There are emerging threats against industrial control systems (ICS) and the protocols on which field devices rely to communicate with control systems across a network.
Protocols such as International Standards Organization Transport Service Access Point (ISO-TSAP RFC 1006) and others were designed, in the past, without any security in mind. These protocols were intended to be open and reliable, not secure.
In fact, most Programmable Logic Controllers (PLCs) were also built on the assumption that security was unnecessary as long as the device was deployed inside an “air gap” network. However, recent events, such as the widespread dissemination of Stuxnet, have demonstrated that this is not a safe assumption on which to base critical design implementation decisions.
We must consider where these devices are deployed; PLCs are used in power plants (including nuclear), pipelines, oil and gas refineries, hydroelectric dams, water and waste, and weapon systems.
We cannot simply rest idle and wait for something to fail or, worse, explode. We must act now, and we must be diligent in mitigating these issues. ICS vendors together with the help of ICS-CERT should work with independent security researchers to promote responsible disclosure.
In this paper we will discuss various intrusion methods including rereconnaissance, fingerprinting, replay attacks, authentication bypass methods, and remote exploitation, and how these techniques can be used to attack a Siemens Simatic S7 PLC.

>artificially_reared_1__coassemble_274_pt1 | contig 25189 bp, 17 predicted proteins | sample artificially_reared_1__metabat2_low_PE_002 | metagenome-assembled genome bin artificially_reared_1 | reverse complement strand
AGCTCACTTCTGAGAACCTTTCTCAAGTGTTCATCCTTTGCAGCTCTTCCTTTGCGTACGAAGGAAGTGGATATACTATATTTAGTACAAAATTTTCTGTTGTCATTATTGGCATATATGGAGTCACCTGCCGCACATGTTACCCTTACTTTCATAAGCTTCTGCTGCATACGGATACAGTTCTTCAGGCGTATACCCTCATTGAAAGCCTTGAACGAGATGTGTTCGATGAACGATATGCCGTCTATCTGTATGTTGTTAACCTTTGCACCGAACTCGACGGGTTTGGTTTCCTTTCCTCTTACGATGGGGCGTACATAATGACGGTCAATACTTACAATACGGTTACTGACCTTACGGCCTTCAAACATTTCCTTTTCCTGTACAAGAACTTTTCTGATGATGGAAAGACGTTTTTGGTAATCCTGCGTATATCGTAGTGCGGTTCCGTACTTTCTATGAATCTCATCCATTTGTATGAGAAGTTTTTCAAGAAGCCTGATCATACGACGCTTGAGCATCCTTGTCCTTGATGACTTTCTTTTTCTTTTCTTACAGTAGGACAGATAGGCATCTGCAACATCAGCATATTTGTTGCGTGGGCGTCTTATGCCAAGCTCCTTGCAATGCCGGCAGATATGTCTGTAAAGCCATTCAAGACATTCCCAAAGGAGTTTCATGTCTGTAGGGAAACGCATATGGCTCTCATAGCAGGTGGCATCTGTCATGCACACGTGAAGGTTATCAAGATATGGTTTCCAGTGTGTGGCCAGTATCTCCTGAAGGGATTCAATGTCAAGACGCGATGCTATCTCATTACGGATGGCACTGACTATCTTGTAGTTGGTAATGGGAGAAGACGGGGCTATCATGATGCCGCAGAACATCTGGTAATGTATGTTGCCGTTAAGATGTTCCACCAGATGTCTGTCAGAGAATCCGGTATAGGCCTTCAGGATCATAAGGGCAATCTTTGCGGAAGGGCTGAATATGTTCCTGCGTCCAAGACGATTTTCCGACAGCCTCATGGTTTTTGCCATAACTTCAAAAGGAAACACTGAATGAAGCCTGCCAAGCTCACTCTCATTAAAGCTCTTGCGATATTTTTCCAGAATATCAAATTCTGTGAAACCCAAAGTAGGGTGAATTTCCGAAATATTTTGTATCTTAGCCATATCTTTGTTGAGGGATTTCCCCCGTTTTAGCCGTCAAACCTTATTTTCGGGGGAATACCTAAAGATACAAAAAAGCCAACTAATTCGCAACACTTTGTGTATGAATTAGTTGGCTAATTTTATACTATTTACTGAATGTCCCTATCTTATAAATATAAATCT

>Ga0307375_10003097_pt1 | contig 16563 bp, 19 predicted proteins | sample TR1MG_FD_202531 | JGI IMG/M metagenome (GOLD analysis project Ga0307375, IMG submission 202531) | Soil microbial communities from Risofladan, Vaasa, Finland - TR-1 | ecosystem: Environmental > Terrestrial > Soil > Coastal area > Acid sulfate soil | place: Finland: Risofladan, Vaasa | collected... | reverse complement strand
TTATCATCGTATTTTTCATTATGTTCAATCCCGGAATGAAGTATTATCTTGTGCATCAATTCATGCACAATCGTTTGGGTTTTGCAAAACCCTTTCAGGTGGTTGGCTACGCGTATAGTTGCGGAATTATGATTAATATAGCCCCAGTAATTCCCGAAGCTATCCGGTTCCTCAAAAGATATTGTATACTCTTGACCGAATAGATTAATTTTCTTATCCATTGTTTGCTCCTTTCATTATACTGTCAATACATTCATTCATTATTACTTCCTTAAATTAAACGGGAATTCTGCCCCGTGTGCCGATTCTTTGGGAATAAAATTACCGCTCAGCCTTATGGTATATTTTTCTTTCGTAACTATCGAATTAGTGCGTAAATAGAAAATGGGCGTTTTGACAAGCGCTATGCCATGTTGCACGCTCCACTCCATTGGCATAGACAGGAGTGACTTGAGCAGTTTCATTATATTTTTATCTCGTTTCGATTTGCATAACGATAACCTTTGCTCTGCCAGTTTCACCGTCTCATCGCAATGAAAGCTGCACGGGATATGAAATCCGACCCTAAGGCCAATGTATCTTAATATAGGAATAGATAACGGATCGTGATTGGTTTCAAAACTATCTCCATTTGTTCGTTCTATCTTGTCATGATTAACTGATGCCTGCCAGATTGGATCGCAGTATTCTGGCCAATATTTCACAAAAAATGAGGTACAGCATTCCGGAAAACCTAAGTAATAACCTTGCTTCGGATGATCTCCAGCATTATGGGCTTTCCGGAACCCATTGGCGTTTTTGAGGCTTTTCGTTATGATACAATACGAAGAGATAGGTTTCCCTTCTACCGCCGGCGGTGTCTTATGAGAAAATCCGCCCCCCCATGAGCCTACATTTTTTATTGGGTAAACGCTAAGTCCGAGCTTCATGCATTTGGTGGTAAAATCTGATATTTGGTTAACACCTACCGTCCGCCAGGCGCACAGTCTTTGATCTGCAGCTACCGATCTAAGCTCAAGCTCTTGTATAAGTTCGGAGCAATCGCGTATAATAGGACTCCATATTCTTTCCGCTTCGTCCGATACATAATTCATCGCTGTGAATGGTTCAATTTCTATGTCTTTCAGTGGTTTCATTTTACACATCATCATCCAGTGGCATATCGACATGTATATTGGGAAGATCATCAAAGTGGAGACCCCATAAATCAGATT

We will also demonstrate how an attacker could perform reconnaissance against the PLC and exploit attack scenarios using the Metasploit Framework, as well as how to write your own exploit module to target a PLC.
We need secure protocols in ICS. The product vendors have the ability to make this a reality. The time has come for experts around the ICS community to come together and make the necessary changes to insure a safer environment for all those affected.
That means everyone in the world who lives near or works in a factory or a power plant! When vendors misrepresent vulnerability information, their customers cannot properly assess the risk to their operations.
To read this external content in full download the paper from the Black Hat Conference public archives. https://media.blackhat.com/bh-us-11/Beresford/BH_US11_Beresford_S7_PLCs_WP.pdf